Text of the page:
Read A Confession, Part I
About a week after the art exhibit started at Pacific Northern Academy, Ms. Jaeger invited Ethan and me to model for Kyra’s class.
“Are you sure my terrible two is going to stay still for the class?” I asked Ms. Jaeger.
“Don’t worry. It will be fine.”
I leaned in close so only she could hear me, “So, do kindergarteners know how to sketch from live models?” Note: I’m asking a teacher that had fifth graders create artwork for the film, Everybody Loves Whales, and seventh graders design four 54-piece dish sets and two tea sets with ceramic artist Ade Waworuntu.
“Oh yes, light and shadow on a live person is the best way to learn how to draw for artists just starting out. Plus,” she peered at me over her glasses, “there’s something about a living being that reverberates.”
I could see what Ms. Jaeger meant. Just as we sat down in the center of fourteen kindergartener artists, Ethan stood on my lap, threw both arms into the air, and sprang off my thighs shouting, “I’m Buzz Lightyear!”
The kindergarteners giggled hysterically. “Ethan,” they cheered. Some of them clapped and chalk dust flew from their little hands.
Ethan tossed his Buzz toy at his audience and three of them retrieved it for him.
Always the crowd pleaser, Ethan, then twisted in my arms as if he were ending a complex salsa routine and dipped dramatically across my lap. He closed his eyes and threw his arms and head back toward the ground for a final flare.
Meanwhile, I watched nervously as some of the kindergarteners, who had already started to sketch him in the Superhero flying stance, frowned.
But Ms. Jaeger reassured me, “Moving models are a fun challenge for artists.”
And she was right. Catherine recovered by turning her paper upside down after she finished Ethan’s figure.
Charlie concentrated on designing his own outfit for Ethan and making sure Buzz appeared firmly in his hand.
Emily gave me extra long eyelashes and captured my earrings perfectly.
The twins, Mark and Sierra, imagined Ethan and me in their own fantastical world.
Hannah focused on Ethan’s face, taking extra time to blend in his hair by rubbing tissue paper over her brown chalk lines. When she noticed me peeking, she said proudly, “My mommy taught me how to draw.”
My chest tightened when I heard that. Her mother was an artist too, who told me she never taught Hannah how to draw. She simply had a lot of art materials lying around the house and Hannah enjoyed watching her work. Lilly and Maya’s mother, who used to be an art teacher agreed, “Yes, sometimes, I’ll just throw down a tarp outside and let my girls go wild with paint.”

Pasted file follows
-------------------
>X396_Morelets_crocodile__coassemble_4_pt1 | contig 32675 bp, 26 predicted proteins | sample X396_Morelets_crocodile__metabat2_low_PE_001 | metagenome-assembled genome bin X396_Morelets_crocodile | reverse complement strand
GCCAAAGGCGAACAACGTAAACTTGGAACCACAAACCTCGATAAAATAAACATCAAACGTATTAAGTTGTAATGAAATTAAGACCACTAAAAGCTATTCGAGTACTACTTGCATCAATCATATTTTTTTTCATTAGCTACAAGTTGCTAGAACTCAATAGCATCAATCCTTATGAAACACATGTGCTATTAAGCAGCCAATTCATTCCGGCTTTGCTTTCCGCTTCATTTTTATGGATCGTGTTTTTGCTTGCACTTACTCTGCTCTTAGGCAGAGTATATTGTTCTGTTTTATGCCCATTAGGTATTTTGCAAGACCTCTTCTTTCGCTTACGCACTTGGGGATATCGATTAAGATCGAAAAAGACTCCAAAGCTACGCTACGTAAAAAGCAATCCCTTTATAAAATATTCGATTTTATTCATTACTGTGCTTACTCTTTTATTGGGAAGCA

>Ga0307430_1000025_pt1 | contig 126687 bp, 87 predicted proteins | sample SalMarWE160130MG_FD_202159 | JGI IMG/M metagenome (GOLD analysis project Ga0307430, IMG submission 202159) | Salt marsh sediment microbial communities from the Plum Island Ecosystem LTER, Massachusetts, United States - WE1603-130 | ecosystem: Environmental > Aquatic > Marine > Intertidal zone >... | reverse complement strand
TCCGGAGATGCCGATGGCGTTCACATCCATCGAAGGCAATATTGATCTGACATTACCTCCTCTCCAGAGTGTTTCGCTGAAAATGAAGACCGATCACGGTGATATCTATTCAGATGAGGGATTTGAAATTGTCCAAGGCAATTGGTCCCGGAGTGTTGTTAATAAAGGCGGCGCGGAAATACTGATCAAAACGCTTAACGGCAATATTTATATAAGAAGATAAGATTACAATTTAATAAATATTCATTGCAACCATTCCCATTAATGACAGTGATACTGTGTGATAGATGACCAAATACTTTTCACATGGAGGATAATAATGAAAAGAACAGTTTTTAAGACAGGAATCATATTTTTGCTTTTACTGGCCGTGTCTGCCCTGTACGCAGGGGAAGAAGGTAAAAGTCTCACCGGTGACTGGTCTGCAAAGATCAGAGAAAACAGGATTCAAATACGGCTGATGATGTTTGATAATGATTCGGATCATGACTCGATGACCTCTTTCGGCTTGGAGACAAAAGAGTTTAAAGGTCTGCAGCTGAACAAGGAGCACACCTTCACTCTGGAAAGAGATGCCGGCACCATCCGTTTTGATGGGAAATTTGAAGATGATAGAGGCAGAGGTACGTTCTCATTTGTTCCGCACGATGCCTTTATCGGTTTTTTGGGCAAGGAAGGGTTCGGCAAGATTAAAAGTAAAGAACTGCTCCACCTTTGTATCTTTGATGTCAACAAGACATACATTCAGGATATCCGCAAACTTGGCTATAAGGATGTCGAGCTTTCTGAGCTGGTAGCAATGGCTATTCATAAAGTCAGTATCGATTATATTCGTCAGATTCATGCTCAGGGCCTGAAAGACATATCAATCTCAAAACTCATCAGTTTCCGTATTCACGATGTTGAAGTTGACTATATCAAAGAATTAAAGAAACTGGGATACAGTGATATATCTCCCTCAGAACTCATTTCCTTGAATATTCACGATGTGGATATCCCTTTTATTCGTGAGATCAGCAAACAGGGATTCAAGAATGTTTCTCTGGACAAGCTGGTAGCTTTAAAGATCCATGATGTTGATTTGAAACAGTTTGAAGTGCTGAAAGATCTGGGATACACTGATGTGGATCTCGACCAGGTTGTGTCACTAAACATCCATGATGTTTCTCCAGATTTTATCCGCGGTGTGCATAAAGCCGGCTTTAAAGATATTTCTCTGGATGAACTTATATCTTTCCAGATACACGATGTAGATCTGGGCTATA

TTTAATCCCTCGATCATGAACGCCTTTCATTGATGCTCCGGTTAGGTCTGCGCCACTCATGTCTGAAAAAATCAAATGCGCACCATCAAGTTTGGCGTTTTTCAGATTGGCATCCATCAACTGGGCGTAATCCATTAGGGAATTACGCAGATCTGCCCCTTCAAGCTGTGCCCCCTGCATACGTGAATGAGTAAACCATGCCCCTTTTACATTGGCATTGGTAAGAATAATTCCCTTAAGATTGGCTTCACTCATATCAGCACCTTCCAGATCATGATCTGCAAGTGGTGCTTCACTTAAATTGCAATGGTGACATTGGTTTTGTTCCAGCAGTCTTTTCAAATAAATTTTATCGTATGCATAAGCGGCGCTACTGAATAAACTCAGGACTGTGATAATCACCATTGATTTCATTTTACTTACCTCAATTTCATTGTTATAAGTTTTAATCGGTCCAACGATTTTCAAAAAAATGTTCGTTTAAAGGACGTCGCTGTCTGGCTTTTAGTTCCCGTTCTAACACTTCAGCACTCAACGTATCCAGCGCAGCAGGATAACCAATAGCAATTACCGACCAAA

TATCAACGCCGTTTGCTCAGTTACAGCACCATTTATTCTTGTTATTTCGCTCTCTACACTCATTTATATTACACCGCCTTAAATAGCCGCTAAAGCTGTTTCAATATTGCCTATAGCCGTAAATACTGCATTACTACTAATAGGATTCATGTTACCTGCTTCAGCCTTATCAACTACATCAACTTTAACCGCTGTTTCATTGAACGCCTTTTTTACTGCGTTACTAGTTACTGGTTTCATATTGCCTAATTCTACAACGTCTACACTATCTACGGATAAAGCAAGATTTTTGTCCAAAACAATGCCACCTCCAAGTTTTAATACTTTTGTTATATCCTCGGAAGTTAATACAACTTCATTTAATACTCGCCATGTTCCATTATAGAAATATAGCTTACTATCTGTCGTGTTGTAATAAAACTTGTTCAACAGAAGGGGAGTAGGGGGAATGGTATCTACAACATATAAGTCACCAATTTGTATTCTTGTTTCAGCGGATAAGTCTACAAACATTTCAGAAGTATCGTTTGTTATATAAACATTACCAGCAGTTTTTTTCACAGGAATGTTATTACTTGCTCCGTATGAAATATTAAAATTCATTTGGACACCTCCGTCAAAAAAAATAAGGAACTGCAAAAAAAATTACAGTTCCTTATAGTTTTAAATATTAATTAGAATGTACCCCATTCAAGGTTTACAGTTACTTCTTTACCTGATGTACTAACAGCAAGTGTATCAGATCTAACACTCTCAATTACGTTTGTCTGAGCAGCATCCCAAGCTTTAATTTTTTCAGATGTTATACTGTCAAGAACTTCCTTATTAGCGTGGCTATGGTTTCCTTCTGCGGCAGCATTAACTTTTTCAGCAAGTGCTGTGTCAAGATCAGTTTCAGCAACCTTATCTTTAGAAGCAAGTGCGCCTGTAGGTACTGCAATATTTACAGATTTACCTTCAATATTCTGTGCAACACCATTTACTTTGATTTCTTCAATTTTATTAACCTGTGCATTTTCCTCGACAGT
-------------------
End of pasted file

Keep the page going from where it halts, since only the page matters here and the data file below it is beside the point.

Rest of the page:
Lilly confidently accessorized my persona on her page. She gave me fancy pants and a figure I wish I had.
Her twin, Maya, had entirely different aesthetics.
Go wild with paint sounded messy to me and it was something I’ve never tried, but with school ending next week I made a mental note to take my art supplies down from the top shelf of my closet and make them more accessible to my kids.
Fortunately, Kyra and Ethan seemed to be born with plenty of swagger. “Look what I did!” Kyra waved her rendition of Ethan an inch from my nose.
“That’s me,” Ethan said, beaming at his sister.
“That’s my DeeDee,” Kyra said. With the back of her hand, she brushed her hair from her forehead and a red streak appeared like an exclamation point.
“It’s beautiful,” I praised Kyra. After that, every kindergartener excitedly presented their artwork to me for flattery. Ms. Jaeger told me that every child is an artist. She said, “Encouragement is all kids need to be creative because when they get older inevitably they will have a habit of being self-critical."
In truth, the Kindergarteners learned quite a deal this year. They worked on the elements of design: line, shape, value, texture, overlapping, modeling, linear, aerial, and color perspective. They experimented with pencil, charcoal, chalk pastels, india ink, tempera, acrylic paint, printmaking, book arts, still life, landscape and figure drawing. They even explored clay techniques, creating an Alaskan Animals Tile Table.
In addition, they taught me a great deal too. Armed with fourteen masterpieces, I went home that day dazzled by these passionate, confident five and six year olds. Most importantly, they reminded me to throw self-criticism to the wind.